According to the 27 Sep 1967 Var, Columbia was reissuing both Matt Helm pictures as a double feature, in emulation of the marketing strategy used by United Artists Corporation (UA) for its James Bond series. The bill opened 20 Sep 1967 in Los Angeles.
More Less

SOURCE CITATIONS
SOURCE
DATE
PAGE
Daily Variety
11 Jan 1966
p. 2.
Daily Variety
11 Mar 1966
p. 4.
Daily Variety
9 Jun 1966
p. 2.
Daily Variety
14 Jul 1966
p. 7.
Daily Variety
22 Jul 1966
p. 10.
Daily Variety
1 Aug 1966
p. 4.
Daily Variety
11 Aug 1966
p. 8.
Daily Variety
12 Aug 1966
p. 16.
Daily Variety
16 Aug 1966
p. 2.
Daily Variety
17 Aug 1966
p. 4.
Daily Variety
12 Sep 1966
p. 14.
Daily Variety
16 Sep 1966
p. 2.
Daily Variety
7 Oct 1966
p. 2.
Daily Variety
17 May 1967
p. 2.
Los Angeles Times
8 Aug 1966
Section C, p. 25.
Los Angeles Times
12 Aug 1966
Section C, p. 10.
Los Angeles Times
28 Aug 1966
Section B, p. 8.
Los Angeles Times
11 Sep 1966
Section N, p. 6.
Los Angeles Times
28 Jan 1967
p. 16.
Los Angeles Times
8 Feb 1967
Section E, p. 9.
Los Angeles Times
6 Jul 1967
Section E, p. 14.
Los Angeles Times
11 Sep 1967
Section C, p. 32.
Los Angeles Times
3 Jan 1968
Section D, p. 8.
New York Times
21 Dec 1966
p. 47.
New York Times
22 Dec 1966
p. 39.
Variety
27 Jul 1966
p. 4.
Variety
21 Sep 1966
p. 4.
Variety
14 Dec 1966
p. 6.
Variety
1 Mar 1967
p. 4.
Variety
26 Apr 1967
p. 21.
Variety
27 Sep 1967
p. 13.
Variety
3 Jan 1968
p. 25.
CAST
PRODUCTION CREDITS
NAME
PARENT COMPANY
PRODUCTION COMPANY
PRODUCTION TEXT
An Irving Allen Production
DISTRIBUTION COMPANY
NAME
CREDITED AS
CREDIT
DIRECTORS
2nd unit dir
Asst dir
Asst dir
PRODUCERS
Assoc prod
WRITER
PHOTOGRAPHY
Dir of photog
2nd unit photog
Cam op
ART DIRECTOR
FILM EDITOR
Film ed
SET DECORATORS
COSTUMES
Cost des
Ward
MUSIC
VISUAL EFFECTS
Spec eff
Spec eff
DANCE
Choreog
MAKEUP
Makeup supv
Makeup
Ann-margret's hairstyles
PRODUCTION MISC
Prod supv
Scr supv
Gaffer
Grip
Grip
SOURCES
LITERARY
Based on the novel Murderers' Row by Donald Hamilton (New York, 1962).
SONGS
"If You're Thinking What I'm Thinking," words and music by Tommy Boyce and Bobby Hart
"I'm Not the Marrying Kind," music and lyrics by Lalo Schifrin and Howard Greenfield, sung by Dean Martin.
DETAILS
Series:
Release Date:
21 December 1966
Premiere Information:
New York opening: 21 December 1966
Los Angeles opening: 8 February 1967
Production Date:
18 July--mid September 1966
Copyright Claimant:
Meadway-Claude Productions #2
Copyright Date:
1 December 1966
Copyright Number:
LP34011
Physical Properties:
Sound
Color
Technicolor
Duration(in mins):
108
Country:
United States
Language:
English
Passed by NBR:
No
SYNOPSIS

As part of his plan for world conquest, archvillain Julian Wall has kidnapped Dr. Norman Solaris, the inventor of a helio-beam, a device capable of destroying the earth by harnessing the sun's rays. Wall has also eliminated most of America's ICE (Intelligence and Counter-Espionage) agents, including the famous Matt Helm. Unknown to him, however, the ever resourceful Helm is alive and traveling incognito. Arriving on the Riviera, Matt finds his contact woman murdered, but he meets Solaris's daughter, Suzie, who is worried about her father's disappearance. Matt poses as an American gunman on the lam; and Wall hires him but becomes suspicious when Matt rescues Suzie from being killed by one of Wall's henchmen. Matt and Suzie escape and make their way to Wall's island stronghold. After numerous misadventures, they rescue Dr. Solaris and destroy Wall and his gang, thereby preventing the imminent destruction of Washington, D. C., by the ... +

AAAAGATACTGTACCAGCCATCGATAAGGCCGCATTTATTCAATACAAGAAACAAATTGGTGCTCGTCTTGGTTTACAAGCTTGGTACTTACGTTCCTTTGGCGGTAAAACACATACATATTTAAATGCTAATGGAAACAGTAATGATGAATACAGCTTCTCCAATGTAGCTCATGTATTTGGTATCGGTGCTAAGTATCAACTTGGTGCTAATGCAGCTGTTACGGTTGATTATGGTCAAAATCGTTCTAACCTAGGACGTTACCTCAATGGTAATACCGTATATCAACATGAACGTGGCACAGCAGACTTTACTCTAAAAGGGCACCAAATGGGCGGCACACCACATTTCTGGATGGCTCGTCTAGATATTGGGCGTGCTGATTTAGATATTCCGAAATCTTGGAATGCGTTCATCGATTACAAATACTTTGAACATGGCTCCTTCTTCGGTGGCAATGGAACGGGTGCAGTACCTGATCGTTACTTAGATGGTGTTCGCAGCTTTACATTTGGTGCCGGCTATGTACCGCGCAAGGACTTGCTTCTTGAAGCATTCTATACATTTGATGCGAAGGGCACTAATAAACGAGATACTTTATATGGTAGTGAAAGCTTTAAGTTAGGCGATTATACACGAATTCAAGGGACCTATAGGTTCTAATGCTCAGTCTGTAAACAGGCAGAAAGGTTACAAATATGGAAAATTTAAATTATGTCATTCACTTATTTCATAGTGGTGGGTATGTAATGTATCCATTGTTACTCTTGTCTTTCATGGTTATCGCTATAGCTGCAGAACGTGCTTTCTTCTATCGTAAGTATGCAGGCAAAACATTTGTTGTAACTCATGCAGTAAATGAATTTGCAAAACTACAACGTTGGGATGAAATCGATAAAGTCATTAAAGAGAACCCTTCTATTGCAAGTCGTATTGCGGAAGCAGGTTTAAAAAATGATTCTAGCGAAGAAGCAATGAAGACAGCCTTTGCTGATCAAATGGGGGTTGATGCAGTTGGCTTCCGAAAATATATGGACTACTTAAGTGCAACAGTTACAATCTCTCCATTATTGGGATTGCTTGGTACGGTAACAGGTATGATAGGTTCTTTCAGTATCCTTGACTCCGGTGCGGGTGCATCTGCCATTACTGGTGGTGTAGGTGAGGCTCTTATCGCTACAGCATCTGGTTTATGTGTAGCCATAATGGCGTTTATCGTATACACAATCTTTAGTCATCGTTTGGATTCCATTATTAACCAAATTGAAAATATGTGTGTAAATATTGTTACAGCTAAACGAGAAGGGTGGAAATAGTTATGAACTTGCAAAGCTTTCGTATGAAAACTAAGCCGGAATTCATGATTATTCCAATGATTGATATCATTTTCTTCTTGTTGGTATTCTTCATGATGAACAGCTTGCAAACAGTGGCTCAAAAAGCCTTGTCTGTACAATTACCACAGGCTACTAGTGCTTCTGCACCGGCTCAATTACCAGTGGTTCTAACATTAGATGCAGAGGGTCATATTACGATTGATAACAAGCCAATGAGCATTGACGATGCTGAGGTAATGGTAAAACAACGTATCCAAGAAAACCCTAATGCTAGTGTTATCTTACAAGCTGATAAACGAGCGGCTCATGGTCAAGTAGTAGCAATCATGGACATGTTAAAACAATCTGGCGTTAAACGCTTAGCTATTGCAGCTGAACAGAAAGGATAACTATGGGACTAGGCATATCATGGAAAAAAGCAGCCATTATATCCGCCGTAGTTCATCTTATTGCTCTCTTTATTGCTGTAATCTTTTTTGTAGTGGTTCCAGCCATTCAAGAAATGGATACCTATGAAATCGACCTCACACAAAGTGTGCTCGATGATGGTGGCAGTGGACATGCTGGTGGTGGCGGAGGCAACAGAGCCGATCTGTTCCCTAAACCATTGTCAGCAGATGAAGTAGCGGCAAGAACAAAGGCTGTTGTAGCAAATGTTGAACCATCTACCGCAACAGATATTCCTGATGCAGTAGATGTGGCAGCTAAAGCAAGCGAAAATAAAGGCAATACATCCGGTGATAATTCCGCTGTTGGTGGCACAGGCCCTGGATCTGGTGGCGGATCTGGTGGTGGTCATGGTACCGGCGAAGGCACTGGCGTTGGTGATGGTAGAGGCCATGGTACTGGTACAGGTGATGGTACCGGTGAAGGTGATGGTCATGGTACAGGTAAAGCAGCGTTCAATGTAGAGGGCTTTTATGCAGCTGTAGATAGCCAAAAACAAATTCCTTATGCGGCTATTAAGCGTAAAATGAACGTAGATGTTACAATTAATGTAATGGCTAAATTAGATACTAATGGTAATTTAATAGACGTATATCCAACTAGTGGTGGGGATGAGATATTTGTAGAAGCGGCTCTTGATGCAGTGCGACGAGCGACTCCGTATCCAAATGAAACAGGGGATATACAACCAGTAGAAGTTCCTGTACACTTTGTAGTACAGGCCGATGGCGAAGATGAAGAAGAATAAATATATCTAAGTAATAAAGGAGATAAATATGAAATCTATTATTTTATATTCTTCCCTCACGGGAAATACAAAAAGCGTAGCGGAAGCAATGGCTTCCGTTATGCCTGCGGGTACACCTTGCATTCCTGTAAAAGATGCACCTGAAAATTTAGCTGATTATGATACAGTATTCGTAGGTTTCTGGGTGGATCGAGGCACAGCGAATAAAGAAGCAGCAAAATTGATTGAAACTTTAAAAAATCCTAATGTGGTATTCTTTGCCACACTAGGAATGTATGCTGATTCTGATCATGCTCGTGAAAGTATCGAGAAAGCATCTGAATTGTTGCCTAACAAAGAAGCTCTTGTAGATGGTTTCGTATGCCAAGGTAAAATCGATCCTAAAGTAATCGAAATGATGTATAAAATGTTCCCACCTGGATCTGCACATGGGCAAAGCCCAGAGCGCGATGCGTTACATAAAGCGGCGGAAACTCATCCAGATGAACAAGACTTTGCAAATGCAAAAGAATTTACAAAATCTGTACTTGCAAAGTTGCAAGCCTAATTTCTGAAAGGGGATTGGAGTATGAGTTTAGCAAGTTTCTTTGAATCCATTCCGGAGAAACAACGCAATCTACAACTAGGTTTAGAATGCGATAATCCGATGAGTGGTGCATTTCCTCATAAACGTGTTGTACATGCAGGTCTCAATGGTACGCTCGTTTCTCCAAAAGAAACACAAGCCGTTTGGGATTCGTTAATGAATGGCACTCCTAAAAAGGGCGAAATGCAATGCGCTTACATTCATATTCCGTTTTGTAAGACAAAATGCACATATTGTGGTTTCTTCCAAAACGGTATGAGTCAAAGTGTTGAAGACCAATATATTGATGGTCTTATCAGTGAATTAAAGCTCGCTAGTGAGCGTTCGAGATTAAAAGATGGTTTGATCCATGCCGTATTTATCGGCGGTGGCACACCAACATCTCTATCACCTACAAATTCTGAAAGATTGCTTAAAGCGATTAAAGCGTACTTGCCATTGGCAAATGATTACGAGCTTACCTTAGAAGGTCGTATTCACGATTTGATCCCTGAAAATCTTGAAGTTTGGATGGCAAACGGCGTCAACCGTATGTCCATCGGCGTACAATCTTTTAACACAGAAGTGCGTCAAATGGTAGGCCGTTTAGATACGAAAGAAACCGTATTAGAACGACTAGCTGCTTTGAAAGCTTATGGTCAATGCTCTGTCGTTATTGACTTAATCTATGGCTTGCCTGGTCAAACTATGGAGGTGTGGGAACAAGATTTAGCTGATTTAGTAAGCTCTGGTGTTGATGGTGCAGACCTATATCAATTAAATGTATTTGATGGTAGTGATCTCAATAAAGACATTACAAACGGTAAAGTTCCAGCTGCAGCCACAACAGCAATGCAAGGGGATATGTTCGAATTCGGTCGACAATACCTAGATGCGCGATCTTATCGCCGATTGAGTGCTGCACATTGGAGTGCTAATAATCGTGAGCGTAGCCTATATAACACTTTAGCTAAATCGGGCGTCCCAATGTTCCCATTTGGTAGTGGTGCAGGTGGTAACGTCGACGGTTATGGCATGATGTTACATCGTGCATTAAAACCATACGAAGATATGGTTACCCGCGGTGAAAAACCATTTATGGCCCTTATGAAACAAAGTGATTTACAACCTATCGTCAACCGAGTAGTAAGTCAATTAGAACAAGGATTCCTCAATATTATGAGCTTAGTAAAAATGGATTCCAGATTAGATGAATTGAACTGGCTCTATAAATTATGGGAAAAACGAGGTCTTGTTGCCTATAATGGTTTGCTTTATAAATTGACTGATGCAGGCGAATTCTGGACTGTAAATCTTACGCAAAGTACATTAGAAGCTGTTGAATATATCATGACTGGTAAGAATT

As part of his plan for world conquest, archvillain Julian Wall has kidnapped Dr. Norman Solaris, the inventor of a helio-beam, a device capable of destroying the earth by harnessing the sun's rays. Wall has also eliminated most of America's ICE (Intelligence and Counter-Espionage) agents, including the famous Matt Helm. Unknown to him, however, the ever resourceful Helm is alive and traveling incognito. Arriving on the Riviera, Matt finds his contact woman murdered, but he meets Solaris's daughter, Suzie, who is worried about her father's disappearance. Matt poses as an American gunman on the lam; and Wall hires him but becomes suspicious when Matt rescues Suzie from being killed by one of Wall's henchmen. Matt and Suzie escape and make their way to Wall's island stronghold. After numerous misadventures, they rescue Dr. Solaris and destroy Wall and his gang, thereby preventing the imminent destruction of Washington, D. C., by the helio-beam. +

Legend
Viewed by AFI
Partially Viewed
Offscreen Credit
Name Occurs Before Title
AFI Life Achievement Award

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The American Film Institute is grateful to Sir Paul Getty KBE and the Sir Paul Getty KBE Estate for their dedication to the art of the moving image and their support for the AFI Catalog of Feature Films and without whose support AFI would not have been able to achieve this historical landmark in this epic scholarly endeavor.